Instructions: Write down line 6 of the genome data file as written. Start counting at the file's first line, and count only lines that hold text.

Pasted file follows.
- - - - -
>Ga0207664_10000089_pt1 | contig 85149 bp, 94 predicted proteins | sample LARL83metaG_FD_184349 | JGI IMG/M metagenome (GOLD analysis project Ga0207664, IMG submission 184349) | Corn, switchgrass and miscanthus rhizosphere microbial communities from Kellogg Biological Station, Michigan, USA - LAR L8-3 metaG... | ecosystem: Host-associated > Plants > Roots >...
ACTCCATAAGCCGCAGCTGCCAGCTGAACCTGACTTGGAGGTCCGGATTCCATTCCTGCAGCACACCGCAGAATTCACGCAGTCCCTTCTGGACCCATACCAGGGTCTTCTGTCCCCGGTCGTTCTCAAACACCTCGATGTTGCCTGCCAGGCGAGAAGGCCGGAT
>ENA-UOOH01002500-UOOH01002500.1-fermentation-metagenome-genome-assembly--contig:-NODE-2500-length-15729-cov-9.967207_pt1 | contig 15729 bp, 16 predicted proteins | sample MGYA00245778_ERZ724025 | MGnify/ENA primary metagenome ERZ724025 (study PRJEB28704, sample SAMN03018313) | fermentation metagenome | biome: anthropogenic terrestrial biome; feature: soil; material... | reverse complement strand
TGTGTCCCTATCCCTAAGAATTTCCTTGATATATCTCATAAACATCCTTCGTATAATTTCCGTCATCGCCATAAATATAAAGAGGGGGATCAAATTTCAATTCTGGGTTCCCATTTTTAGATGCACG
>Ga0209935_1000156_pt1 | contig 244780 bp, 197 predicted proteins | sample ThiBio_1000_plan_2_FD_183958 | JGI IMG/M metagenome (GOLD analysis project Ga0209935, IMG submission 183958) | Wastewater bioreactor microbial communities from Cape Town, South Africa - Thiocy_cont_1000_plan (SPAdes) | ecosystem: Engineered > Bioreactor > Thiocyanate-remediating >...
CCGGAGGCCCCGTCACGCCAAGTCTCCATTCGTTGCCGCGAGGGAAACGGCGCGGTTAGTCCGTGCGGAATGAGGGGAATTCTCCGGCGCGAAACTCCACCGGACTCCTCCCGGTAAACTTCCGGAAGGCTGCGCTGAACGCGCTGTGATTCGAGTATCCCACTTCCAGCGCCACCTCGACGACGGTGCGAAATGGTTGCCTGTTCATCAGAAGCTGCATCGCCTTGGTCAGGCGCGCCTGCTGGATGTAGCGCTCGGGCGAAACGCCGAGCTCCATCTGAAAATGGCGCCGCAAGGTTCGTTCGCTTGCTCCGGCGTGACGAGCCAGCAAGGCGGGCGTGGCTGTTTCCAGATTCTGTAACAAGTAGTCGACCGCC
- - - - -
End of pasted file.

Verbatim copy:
CCGGAGGCCCCGTCACGCCAAGTCTCCATTCGTTGCCGCGAGGGAAACGGCGCGGTTAGTCCGTGCGGAATGAGGGGAATTCTCCGGCGCGAAACTCCACCGGACTCCTCCCGGTAAACTTCCGGAAGGCTGCGCTGAACGCGCTGTGATTCGAGTATCCCACTTCCAGCGCCACCTCGACGACGGTGCGAAATGGTTGCCTGTTCATCAGAAGCTGCATCGCCTTGGTCAGGCGCGCCTGCTGGATGTAGCGCTCGGGCGAAACGCCGAGCTCCATCTGAAAATGGCGCCGCAAGGTTCGTTCGCTTGCTCCGGCGTGACGAGCCAGCAAGGCGGGCGTGGCTGTTTCCAGATTCTGTAACAAGTAGTCGACCGCC